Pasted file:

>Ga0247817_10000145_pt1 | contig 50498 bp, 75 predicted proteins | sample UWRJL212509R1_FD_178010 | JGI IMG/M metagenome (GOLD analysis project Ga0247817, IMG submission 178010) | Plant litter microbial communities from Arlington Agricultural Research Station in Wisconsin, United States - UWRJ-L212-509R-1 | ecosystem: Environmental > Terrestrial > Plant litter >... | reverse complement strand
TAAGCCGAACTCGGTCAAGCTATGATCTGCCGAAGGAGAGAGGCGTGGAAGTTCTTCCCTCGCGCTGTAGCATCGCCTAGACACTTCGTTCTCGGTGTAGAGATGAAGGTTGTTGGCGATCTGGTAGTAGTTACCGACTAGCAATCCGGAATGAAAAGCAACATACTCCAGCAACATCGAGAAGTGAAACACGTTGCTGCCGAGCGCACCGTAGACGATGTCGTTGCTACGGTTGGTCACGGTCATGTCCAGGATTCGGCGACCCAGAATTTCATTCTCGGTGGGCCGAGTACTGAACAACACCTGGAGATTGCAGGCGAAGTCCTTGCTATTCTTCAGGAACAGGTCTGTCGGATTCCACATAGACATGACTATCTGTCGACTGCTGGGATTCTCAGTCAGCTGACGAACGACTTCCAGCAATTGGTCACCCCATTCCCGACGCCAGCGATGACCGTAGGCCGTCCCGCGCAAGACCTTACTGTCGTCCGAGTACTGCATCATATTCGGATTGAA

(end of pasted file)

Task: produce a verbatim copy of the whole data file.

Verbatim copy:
>Ga0247817_10000145_pt1 | contig 50498 bp, 75 predicted proteins | sample UWRJL212509R1_FD_178010 | JGI IMG/M metagenome (GOLD analysis project Ga0247817, IMG submission 178010) | Plant litter microbial communities from Arlington Agricultural Research Station in Wisconsin, United States - UWRJ-L212-509R-1 | ecosystem: Environmental > Terrestrial > Plant litter >... | reverse complement strand
TAAGCCGAACTCGGTCAAGCTATGATCTGCCGAAGGAGAGAGGCGTGGAAGTTCTTCCCTCGCGCTGTAGCATCGCCTAGACACTTCGTTCTCGGTGTAGAGATGAAGGTTGTTGGCGATCTGGTAGTAGTTACCGACTAGCAATCCGGAATGAAAAGCAACATACTCCAGCAACATCGAGAAGTGAAACACGTTGCTGCCGAGCGCACCGTAGACGATGTCGTTGCTACGGTTGGTCACGGTCATGTCCAGGATTCGGCGACCCAGAATTTCATTCTCGGTGGGCCGAGTACTGAACAACACCTGGAGATTGCAGGCGAAGTCCTTGCTATTCTTCAGGAACAGGTCTGTCGGATTCCACATAGACATGACTATCTGTCGACTGCTGGGATTCTCAGTCAGCTGACGAACGACTTCCAGCAATTGGTCACCCCATTCCCGACGCCAGCGATGACCGTAGGCCGTCCCGCGCAAGACCTTACTGTCGTCCGAGTACTGCATCATATTCGGATTGAA